Although the majority of Malaysian refugees reside in or near the country’s capital city, Kuala Lumpur, thousands live outside this area and struggle to access urban centers for crucial services. As a result, the United Nations refugee agency (UNHCR) has opened its first outreach and community center outside Kuala Lumpur.
Refugees In Malaysia
Nearly 180,000 refugees and asylum seekers are registered with the UNHCR across Malaysia. Currently, refugee community groups estimate that tens of thousands more reside in the country undocumented. Rohingya Muslims make up the majority of Malaysia’s refugee population. Malaysia currently hosts the largest number of Rohingya refugees in Southeast Asia. Other refugee populations originate from countries such as Yemen, Pakistan, Somalia, and Afghanistan.
Although initially supportive of refugees and asylum seekers, Malaysia has become increasingly hostile towards these vulnerable populations. For example, the country is not a signatory to the 1953 UN Refugee Convention. This means it does not recognize the legal status of refugees and asylum seekers. Classified as illegal immigrants, refugees in Malaysia risk arrest, detention, and deportation. Xenophobia towards foreigners has risen in recent years. Many now view Rohingya refugees as a threat to the nation’s social, economic, and security systems.
Malaysia’s refugee populations are especially vulnerable to aggressive crackdowns on immigration during the COVID-19 pandemic. Malaysian authorities have increased immigration arrests in refugee and migrant neighborhoods and turned away nearly 30 boats of displaced Rohingyas since the virus began. Human rights groups warn that the virus could spread through the country’s overloaded immigration detention centers, and reduce the likelihood of refugees seeking coronavirus treatment. The Malaysian government’s COVID-19 relief package excludes refugees despite their need for food and essential services.
The Johor Outreach and Community Centre
As there are no refugee camps in Malaysia, most settle into urban areas of the greater Klang Valley Region including Kuala Lumpur. However, thousands of refugees live outside this region and struggle to access urban UNHCR centers. These refugees have to travel long distances just to access crucial services. UNHCR is working to make essential services accessible to refugee communities living outside Kuala Lumpur through the establishment of outreach and community care centers. The refugee agency has recently opened a model outreach center in Johor, a southern state near Kuala Lumpur, and plans to develop more centers across Malaysia in the coming years.
The Johor Outreach and Community Centre (JOCC) will make essential services accessible to over 16,000 refugees in Southern Malaysia. This will save these vulnerable communities over three and a half hours of travel time and excessive bus fare costs. Moreover, the outreach center is life-changing during the COVID-19 pandemic, as it will bring vital services to Johor’s refugee population while preventing the movement of people and gathering of crowds in urban areas.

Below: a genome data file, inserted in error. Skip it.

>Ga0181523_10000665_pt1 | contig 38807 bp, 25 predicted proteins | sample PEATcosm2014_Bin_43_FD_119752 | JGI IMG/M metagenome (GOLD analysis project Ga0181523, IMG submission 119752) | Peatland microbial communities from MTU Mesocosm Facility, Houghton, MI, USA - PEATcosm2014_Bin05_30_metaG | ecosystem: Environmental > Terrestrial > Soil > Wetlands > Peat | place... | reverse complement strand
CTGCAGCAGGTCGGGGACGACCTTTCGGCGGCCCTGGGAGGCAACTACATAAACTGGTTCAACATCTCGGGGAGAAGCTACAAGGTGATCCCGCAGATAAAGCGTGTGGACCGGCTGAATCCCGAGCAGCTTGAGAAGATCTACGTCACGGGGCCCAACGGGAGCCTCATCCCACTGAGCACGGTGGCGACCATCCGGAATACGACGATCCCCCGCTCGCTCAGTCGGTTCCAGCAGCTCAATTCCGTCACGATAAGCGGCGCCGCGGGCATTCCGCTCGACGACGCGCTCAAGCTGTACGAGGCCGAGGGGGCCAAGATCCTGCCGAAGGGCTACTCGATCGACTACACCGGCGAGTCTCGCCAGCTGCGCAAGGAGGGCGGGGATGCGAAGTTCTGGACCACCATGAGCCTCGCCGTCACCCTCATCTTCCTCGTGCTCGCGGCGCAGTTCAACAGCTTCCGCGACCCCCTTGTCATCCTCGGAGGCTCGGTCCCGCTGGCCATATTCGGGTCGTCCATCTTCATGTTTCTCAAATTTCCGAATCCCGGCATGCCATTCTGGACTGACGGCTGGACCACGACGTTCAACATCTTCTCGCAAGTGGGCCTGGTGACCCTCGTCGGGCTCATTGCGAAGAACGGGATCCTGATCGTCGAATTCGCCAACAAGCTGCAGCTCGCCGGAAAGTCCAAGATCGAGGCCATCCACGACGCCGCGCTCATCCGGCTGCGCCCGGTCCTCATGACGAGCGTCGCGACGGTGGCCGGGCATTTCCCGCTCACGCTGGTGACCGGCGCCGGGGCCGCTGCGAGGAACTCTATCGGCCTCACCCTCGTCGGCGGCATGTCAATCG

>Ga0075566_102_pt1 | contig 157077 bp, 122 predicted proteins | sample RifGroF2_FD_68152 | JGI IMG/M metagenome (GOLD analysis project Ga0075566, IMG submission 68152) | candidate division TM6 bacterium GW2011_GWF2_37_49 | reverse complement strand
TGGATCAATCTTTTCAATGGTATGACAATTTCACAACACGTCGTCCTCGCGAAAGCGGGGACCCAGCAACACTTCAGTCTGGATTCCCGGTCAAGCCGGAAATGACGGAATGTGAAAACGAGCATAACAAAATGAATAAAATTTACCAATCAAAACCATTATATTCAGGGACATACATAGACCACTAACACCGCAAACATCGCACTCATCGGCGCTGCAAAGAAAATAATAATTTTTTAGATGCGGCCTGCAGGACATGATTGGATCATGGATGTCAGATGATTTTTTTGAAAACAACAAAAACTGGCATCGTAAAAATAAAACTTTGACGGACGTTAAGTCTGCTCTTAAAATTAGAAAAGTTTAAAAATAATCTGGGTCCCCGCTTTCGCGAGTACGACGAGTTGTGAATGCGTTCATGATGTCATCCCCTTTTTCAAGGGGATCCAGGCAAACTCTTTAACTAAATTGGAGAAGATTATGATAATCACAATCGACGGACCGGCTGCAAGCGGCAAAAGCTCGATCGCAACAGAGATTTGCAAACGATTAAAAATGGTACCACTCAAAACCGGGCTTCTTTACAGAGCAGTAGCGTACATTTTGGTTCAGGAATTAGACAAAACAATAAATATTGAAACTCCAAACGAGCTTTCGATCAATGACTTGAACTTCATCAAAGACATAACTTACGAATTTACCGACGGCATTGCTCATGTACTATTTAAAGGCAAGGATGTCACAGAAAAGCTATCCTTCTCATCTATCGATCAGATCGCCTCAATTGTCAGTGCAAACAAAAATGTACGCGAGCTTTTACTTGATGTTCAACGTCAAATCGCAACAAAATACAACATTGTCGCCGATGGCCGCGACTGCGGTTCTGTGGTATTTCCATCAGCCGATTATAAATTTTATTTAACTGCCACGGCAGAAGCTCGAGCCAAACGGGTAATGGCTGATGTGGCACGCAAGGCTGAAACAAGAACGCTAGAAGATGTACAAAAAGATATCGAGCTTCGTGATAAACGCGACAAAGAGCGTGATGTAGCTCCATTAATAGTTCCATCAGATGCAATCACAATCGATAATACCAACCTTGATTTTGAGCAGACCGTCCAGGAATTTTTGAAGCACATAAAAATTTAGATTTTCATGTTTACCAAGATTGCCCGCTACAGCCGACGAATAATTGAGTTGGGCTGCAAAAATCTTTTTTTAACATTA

The JOCC will be managed by Cahaya Surya Bakti (CSB), a partner of the UNHCR. Since 2013, the Malaysian-based NGO has provided community-based support to Johor’s refugee community. CSB works to ensure the education of refugee children in Johor and develop resilient communities through the establishment of schools, refugee empowerment programs, health services and outreach initiatives like food distributions. The JOCC will help CSB strengthen its existing community-led initiatives and provide a safe space for refugees throughout the state.
The Importance of UNHCR Documentation Services
Outreach and community centers provide critical UNHCR registration and renewal services to Malaysia’s refugee populations. Registering with the UNHCR provides refugees claims of asylum and identification as “Persons of Concern”. UNHCR cards demonstrate official identity and refugee status and are usually respected by Malaysian authorities, protecting refugees from illegal immigration arrests. In addition, UNHCR cards incentivize businesses to employ refugees in the informal economic sector and reduce the foreigner’s fare at public hospitals. Refugees are deemed illegal immigrants with no rights if their UNHCR card is not updated every five years. The JOCC will make UNHCR registration and renewal services more accessible and prevent card expirations from upheaving the lives of Johor’s refugee community. The center will also provide accurate, up to date information on refugee protection in Malaysia, as well as available services.
The JOCC is a symbol of hope for refugee populations outside Malaysia’s urban areas. Expanding UNHCR outreach and community centers across the country will give refugees greater access to documentation and essential services. Therefore, this is a vital step in enabling them to contribute to society and rebuild their lives.
– Claire Brenner